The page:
Last Updated: Friday - 09/24/2010
Week of December 26, 2005
Bless the lilies of the field
Four Guatemalan Sisters of St. Joseph of the Apparition supplement priests', parish work
A Missionary's Musings
By FR. JACQUES JOHNSON
Four women religious along with several lay women work in the Chicam n Parish in Guatemala with Father Sergio Avila and me. These women are contributing in a major way to the life of the parish.
The sisters belong to a community unknown in Canada - Hermanas de San Jose de la Aparicion or the Sisters of St. Joseph of the Apparition. Their name is a reference to the angel visiting Joseph in a dream telling him that Mary had conceived of the Holy Spirit and that she would bear a son to be named Jesus.
The sisters are professional, dedicated and involved in the parish. They are particularly involved in the fields of health and education. They are also active in the pastoral work of the parish.
With the vast number of communities that we deal with, there is much to do in training lay people for ministry. We visit each community on average six times a year. That means the priest is rarely present for Sunday liturgy in the communities.
Almost every day of the week, we are scheduled to go out to the communities and usually we visit at least two communities each time we go out. I have visited up to seven communities in five days. Once there we celebrate the Sacraments which include the Eucharist, Baptism, Reconciliation, Matrimony and sometimes the Anointing of the Sick.
A substantial part of the training of lay people for ministry is devoted to the sisters. Evenings and weekends are times when people can get together for workshops. However, Father Sergio leads the majority of workshops in the country, with important contributions by the sisters.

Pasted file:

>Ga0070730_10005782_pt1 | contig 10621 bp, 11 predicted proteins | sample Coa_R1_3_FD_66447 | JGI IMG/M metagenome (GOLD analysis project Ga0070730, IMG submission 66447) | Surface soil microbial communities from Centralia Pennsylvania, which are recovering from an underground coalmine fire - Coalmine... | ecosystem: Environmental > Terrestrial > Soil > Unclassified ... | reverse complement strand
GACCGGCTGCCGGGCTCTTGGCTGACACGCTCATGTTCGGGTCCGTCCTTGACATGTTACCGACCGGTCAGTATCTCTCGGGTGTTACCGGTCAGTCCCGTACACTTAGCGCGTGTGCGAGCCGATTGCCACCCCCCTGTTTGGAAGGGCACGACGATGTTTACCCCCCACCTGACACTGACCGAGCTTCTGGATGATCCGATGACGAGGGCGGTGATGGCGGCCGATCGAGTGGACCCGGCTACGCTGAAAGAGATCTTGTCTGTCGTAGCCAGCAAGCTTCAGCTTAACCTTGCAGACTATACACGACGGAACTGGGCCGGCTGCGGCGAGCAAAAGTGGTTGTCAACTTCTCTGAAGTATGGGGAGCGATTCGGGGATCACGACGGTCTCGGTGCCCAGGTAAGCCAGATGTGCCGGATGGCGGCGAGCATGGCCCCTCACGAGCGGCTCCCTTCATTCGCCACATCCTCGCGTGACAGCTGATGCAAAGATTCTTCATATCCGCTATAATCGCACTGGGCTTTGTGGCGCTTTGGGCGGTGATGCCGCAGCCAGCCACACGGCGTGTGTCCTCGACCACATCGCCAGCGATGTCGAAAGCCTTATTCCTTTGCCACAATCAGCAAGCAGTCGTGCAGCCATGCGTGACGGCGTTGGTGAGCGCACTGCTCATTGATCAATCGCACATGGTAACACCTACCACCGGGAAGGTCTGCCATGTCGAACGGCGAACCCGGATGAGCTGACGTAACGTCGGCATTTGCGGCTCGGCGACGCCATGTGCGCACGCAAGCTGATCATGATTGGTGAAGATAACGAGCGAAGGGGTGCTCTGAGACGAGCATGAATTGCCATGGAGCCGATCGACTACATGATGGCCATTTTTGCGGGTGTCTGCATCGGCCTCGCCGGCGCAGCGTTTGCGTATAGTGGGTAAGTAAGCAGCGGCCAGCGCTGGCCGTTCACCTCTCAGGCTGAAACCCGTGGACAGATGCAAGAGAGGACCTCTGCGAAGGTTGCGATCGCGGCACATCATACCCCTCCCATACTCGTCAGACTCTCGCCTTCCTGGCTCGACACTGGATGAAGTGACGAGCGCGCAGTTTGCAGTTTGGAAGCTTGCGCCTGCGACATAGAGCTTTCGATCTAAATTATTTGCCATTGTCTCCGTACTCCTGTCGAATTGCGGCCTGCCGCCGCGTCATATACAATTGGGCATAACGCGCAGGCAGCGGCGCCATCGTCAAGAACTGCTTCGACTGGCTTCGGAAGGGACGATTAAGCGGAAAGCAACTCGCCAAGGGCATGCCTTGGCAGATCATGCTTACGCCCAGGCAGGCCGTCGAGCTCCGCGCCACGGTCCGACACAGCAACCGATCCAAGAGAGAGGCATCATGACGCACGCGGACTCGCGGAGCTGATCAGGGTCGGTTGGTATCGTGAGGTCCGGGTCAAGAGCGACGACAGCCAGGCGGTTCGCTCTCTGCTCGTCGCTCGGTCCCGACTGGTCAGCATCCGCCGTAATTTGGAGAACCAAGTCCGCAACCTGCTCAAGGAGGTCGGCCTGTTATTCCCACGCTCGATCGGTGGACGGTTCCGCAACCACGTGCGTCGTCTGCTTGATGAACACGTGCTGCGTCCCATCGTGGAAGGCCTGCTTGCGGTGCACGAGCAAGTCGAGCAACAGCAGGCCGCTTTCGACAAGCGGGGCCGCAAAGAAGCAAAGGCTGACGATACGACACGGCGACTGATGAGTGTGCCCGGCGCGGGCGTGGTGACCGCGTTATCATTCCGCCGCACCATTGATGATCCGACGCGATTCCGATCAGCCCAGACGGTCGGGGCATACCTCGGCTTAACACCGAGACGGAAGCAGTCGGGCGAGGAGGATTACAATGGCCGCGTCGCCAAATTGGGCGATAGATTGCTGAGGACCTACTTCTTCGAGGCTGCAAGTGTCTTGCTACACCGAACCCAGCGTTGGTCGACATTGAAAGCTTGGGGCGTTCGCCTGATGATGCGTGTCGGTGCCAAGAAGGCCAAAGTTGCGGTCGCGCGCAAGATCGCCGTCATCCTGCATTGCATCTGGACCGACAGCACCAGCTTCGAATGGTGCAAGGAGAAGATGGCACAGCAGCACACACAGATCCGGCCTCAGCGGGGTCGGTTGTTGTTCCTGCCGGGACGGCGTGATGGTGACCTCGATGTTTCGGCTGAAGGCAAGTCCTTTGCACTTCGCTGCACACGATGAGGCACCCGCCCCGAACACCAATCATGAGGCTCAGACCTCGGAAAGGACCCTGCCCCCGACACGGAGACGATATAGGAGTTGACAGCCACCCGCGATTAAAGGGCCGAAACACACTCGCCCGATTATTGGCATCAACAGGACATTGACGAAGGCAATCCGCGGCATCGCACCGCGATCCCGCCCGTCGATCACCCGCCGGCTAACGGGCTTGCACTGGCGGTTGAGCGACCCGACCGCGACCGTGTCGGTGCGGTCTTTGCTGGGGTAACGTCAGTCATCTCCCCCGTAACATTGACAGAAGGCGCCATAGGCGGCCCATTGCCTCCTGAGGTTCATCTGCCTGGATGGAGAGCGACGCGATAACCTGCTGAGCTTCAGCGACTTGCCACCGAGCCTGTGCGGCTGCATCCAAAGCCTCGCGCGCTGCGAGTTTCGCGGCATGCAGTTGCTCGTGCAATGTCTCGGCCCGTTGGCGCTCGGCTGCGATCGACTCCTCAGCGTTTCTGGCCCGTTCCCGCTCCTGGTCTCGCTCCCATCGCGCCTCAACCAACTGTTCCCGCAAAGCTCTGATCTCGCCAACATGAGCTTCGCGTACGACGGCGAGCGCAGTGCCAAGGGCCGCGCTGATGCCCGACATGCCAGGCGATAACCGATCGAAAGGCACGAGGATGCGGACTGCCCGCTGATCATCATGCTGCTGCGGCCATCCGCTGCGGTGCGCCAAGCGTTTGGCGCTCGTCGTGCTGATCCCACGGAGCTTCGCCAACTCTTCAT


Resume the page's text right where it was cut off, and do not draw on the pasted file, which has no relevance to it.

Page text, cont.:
I'm not sure what we would do without the sisters. They are smart and well-trained women. They work for meagre salaries that leave them few options. They even parked their vehicle as they can't afford the cost of diesel.
So they stay at home a lot and live their lives around the ministry. They tell me their goal is "to impel life, faith, reconciliation and solidarity within the diversity of cultures, opting for the most excluded and marginalized in order to build up the reign of God.
Pebble in the pool
"In the area of catechesis," they explain, "we train the catechists in nearly 70 communities so that these catechists can train other people in taking on the ministry of catechists themselves."
The sisters also play a role in the formation of pastoral agents through workshops at both the parish and regional levels.
Another important ministry of the sisters is offering follow-up and accompaniment to small groups of families who meet weekly to pray and to hear and share God's Word. They also seek possible solutions to the needy, addressing their problems and necessities. They are present to the sick and elderly.
These activities have brought about an increased participation and better involvement of parishioners in the life of the parish. It has also united families, created greater solidarity and care for others. The sisters have also accompanied and contributed to training catechists in various communities.
Reflecting on the work of these sisters in Guatemala brought me back many years ago when several congregations of sisters played a huge role in the building up of the Church in northern Alberta where I lived. This they did by teaching children and young people, by working in hospitals as nurses, giving all they had by helping people and building up the Church.
A blessing to society
The sisters were and still are important life-givers, though they have decreased in numbers especially in countries like Canada. The call of women to religious life and ministry in the Church can only be a blessing to society and a great joy for these women, called as they are to serve God's people.
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